In Pittsburgh, Ben exceeded high expectations, playing impressively as a rookie before winning two Super Bowls and maturing into one of the NFL's top quarterbacks. Much like Crosby, there was also Roethlisberger the humanitarian, the gunslinger who plays to win the game.
These are our role models. They are sculpted to appeal to those primal emotions we bring to sports as fans and as people. We don't want to root for the egotistical womanizer or the guy with the anger-management problem. We want to root for the good guy, the family man. These are our modern day Robin Hoods -- they are our heroes, more myth than fact.
The impeccable moral fibers of these athletes are sold to us daily. Sometimes it's during a commercial, sometimes during the news, maybe in a newspaper or a magazine, but the fact remains that the image is ever-present.
Do we have any time to cut through the fluff and get to the point? We better, and if not, we're at the point where time must be made.
Journalists (including writers, bloggers and reporters of all types) should exist not to sell a product (a league or an athlete) or make an audience feel good, but to provide an honest, accurate picture of important people, places and things. If the story has a feel-good ending, great. But let us make sure the happy story is well earned, not just well written.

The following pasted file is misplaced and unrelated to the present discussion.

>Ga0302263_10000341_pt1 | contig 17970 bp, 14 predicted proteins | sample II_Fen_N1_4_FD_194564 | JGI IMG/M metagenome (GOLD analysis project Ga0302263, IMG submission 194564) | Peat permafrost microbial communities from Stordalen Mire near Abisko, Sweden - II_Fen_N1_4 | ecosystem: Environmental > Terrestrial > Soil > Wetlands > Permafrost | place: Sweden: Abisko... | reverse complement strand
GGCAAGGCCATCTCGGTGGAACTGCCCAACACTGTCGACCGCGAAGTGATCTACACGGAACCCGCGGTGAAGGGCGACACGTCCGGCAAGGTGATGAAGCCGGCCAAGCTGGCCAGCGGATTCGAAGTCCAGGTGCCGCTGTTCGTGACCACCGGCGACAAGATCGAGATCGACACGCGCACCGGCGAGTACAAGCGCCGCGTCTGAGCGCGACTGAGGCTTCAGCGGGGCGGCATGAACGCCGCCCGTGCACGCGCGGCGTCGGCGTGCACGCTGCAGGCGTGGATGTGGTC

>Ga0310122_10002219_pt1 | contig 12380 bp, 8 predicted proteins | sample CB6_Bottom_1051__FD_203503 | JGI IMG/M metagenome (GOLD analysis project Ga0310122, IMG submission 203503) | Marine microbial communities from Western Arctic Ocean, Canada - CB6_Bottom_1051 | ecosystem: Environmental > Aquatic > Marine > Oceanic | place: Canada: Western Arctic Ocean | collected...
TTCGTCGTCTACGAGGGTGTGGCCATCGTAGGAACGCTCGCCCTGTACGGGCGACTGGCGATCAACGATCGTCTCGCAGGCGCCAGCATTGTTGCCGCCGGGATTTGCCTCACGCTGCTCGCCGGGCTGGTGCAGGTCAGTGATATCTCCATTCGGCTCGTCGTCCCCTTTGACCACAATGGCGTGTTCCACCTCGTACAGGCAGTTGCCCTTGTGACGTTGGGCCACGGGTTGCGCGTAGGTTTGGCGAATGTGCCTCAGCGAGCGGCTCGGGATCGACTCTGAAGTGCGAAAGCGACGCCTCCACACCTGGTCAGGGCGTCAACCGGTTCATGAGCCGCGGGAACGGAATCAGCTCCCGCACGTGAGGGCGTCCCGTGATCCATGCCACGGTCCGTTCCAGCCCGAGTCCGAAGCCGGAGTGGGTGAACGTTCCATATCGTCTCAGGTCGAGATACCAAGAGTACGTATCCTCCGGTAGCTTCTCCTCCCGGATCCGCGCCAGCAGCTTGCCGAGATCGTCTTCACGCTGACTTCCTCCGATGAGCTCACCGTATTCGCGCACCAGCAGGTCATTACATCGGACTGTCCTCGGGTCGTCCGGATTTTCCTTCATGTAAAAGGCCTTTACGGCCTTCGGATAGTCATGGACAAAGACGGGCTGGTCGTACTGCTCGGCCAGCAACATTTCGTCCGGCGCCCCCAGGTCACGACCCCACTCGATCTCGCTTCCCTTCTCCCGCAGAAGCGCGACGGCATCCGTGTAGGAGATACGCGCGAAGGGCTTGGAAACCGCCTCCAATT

In light of recent events, every detail of Tiger Woods' personal life is fair game; the relevance of the material can be left for the reader to decide. Important people in positions of trust sold us an incredibly inaccurate portrayal of Woods. It is only fair to counter the misrepresentations with new facts as they emerge. If Tiger didn't want his personal life to become public, he and his handlers should have done a better job keeping it private.
The same is true of Roethlisberger. Though he chose what aspects of his personal life to provide us with, his lack of discretion in the public eye brought his off-field life to the forefront. Much like Tiger, now that the bad has come to light, it's vitally important to paint an accurate picture of the man, the events and every necessary detail surrounding them. We should aim not for character assassination, but for character accuracy.
For Crosby, perhaps there is a story there. Perhaps there isn't. From the admittedly little I know of him on a personal level, it could well be the latter. But Crosby has had handlers since his preteen years, and he and they have done a tremendous job of presenting Crosby as a grounded individual.
A few Google searches turn up plenty of pictures of some of the less famous Penguins out and about, carousing with women, and acting their age. There's no reason they shouldn't. But with Crosby, you don't get that. He manages to stay below the public radar off of the ice, and thus, his public life, even as an elite athlete, remains similarly shrouded.
Because of this, there is no reason for us to lose our grandiose idea of who Crosby is. In fact, we have even more reason to celebrate it. But for Woods, Roethlisberger, and others of their ilk, the more we learned, the less there was to celebrate.